Tuesday, September 27, 2011

It's Difficult to Assess Student Writing

For the past year I've participated on my university's assessment committee. Although most universities struggle with assessment I think my university has some unique challenges. My university is currently upper division, possibly the only university left that begins at the junior level (although we're just beginning a year long campus debate over the merits of becoming a 4-year institution). The university's regional accrediting organization recently told us that we are still responsible for undergraduate student learning outcomes such as writing, critical thinking, etc.

Beginning with the assessment committee took a commonly used rubric from AAC&U and first decided to use the rubric to assess a small sample of student papers from different disciplines such as education, english, psychology, and business. As a business professor I found the task intriguing but difficult. I am not a writing professor and found it impossible to distinguish between criteria such as understanding audience vs. context vs. purpose vs. task vs. focus. It was a bit easier to assess content development and content syntax/usage/mechanics.  It was interesting and challenging to assess quality and quantity of sources used for a personal reflection paper such as a student's philosophy of teaching statement.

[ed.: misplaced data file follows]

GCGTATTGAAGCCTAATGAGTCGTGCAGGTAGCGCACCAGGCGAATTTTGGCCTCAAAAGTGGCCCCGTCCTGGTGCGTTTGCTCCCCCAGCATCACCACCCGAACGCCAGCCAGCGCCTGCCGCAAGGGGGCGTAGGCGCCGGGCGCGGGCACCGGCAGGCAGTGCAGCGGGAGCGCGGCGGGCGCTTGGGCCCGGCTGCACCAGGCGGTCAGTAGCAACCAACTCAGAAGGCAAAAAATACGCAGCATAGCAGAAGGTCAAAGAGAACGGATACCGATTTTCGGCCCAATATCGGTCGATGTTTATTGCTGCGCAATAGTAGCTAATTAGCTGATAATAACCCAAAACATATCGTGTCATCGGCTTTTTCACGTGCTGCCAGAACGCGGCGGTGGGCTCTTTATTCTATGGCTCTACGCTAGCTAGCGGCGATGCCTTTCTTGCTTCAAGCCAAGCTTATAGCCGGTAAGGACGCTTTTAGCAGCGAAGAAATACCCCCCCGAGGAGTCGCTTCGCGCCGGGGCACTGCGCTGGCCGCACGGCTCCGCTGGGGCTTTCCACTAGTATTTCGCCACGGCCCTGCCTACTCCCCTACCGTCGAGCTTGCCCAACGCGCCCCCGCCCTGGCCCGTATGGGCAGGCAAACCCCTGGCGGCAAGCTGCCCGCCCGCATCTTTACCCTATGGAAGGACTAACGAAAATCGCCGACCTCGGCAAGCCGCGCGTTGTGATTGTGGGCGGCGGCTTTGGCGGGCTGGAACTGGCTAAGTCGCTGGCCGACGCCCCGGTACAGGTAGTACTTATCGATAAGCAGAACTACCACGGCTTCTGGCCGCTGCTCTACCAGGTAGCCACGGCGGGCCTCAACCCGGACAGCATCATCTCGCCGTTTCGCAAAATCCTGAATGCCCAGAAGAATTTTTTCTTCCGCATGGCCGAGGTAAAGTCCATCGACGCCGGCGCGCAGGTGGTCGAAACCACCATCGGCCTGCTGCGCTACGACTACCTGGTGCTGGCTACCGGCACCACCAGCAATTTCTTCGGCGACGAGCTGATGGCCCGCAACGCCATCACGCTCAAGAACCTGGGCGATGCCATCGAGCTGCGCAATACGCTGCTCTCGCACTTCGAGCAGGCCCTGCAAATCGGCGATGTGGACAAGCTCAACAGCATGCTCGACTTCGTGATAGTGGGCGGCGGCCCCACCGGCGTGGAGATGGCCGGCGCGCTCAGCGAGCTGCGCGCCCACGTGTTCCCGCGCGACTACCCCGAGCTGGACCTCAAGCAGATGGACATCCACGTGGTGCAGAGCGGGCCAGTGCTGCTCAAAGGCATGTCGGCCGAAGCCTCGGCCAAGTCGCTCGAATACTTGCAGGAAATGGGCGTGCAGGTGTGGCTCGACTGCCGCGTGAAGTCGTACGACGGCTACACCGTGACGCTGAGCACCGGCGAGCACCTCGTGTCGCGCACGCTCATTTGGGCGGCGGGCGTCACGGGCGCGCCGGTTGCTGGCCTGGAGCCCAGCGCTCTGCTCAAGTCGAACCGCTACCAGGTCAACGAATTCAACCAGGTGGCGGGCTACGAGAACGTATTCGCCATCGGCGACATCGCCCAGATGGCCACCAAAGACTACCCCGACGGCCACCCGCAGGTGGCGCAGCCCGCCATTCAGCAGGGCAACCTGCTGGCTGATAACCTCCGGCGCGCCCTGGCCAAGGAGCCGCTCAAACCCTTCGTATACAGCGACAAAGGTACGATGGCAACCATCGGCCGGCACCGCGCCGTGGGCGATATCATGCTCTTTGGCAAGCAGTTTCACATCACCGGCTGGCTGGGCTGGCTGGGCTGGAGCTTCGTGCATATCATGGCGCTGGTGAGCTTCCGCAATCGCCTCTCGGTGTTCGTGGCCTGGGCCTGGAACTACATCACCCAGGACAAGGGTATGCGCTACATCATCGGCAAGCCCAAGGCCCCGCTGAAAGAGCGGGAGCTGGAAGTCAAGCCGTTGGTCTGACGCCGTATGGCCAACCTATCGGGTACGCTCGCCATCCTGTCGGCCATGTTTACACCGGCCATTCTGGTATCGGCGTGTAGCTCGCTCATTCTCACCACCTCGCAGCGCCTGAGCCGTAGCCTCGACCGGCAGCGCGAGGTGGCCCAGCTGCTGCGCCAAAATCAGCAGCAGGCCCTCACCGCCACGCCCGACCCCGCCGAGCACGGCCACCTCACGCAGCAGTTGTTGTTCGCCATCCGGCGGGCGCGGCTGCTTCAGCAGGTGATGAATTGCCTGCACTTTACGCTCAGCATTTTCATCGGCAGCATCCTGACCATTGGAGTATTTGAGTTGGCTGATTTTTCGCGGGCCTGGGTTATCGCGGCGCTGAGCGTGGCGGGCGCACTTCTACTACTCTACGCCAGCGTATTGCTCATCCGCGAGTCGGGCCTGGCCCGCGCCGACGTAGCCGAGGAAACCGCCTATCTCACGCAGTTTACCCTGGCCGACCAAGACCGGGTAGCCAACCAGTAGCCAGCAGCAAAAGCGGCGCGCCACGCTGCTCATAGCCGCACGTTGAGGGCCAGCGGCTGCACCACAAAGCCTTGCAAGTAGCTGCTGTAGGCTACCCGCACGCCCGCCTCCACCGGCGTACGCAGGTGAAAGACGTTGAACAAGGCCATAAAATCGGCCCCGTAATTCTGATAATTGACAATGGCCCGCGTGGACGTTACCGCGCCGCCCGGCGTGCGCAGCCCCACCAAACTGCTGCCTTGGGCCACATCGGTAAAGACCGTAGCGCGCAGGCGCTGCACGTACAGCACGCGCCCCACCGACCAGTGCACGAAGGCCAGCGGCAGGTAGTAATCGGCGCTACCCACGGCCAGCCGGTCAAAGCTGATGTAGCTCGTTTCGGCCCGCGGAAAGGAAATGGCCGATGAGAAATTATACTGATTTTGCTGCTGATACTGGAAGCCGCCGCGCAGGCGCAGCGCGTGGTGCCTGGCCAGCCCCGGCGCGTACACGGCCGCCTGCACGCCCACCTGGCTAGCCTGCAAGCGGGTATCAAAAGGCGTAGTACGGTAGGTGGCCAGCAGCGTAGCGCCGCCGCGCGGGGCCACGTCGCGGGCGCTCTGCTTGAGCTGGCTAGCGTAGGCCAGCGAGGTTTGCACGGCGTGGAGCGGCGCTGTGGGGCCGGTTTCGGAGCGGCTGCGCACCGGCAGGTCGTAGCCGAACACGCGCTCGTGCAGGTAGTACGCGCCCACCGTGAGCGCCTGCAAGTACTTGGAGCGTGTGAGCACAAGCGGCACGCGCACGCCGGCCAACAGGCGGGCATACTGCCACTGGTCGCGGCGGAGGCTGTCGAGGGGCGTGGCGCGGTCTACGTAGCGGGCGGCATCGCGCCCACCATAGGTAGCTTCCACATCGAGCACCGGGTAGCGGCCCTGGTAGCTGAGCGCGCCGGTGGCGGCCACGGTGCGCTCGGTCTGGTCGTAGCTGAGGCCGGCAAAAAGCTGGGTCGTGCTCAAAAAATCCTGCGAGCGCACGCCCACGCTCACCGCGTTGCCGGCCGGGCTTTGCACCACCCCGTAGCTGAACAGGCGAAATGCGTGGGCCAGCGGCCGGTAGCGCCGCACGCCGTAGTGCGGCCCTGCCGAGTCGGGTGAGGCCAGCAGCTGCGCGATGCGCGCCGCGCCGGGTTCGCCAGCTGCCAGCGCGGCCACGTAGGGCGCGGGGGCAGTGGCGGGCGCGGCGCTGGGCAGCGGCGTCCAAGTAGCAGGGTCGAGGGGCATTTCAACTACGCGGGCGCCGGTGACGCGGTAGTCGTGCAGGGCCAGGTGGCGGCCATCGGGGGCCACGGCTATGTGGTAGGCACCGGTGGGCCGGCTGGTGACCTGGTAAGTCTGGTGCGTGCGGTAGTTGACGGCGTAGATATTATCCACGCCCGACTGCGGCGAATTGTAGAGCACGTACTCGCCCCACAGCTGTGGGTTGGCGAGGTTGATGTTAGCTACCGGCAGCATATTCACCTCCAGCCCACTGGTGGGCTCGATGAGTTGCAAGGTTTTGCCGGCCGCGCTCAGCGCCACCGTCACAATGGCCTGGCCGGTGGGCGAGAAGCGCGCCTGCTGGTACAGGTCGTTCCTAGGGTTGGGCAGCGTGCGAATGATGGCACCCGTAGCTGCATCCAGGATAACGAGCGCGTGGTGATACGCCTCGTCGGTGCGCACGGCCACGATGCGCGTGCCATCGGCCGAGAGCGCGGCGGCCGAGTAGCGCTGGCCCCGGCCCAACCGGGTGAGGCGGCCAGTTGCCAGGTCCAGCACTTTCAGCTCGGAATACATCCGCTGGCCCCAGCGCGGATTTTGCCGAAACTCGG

Assessment is an uncomfortable and humbling process. When working with my peers from my own college and also from other disciplines including english (literature and composition), nursing, psychology, chemistry, and business, we all expressed the same concerns about rating the papers totally different from the others. The papers were anonymous, but it was easy to figure out a paper was from an english course when it connected everything to Wuthering Heights. I was a bit nervous that my ratings would reveal that I am either a pushover, too tough, or, more worrisome, an incompetent instructor?

One of the papers was a competitive analysis of a specific industry, and I rated it as fairly well written across all criteria, addressing each of Porter's competitive forces.  As least one rater assessed it as totally unacceptable on most criteria. I am most comfortable in providing students with feedback on executive summaries, memos, white papers, case analyses, project proposals, RFPs, requirements documentation, or pure academic research papers. 

To be continued...

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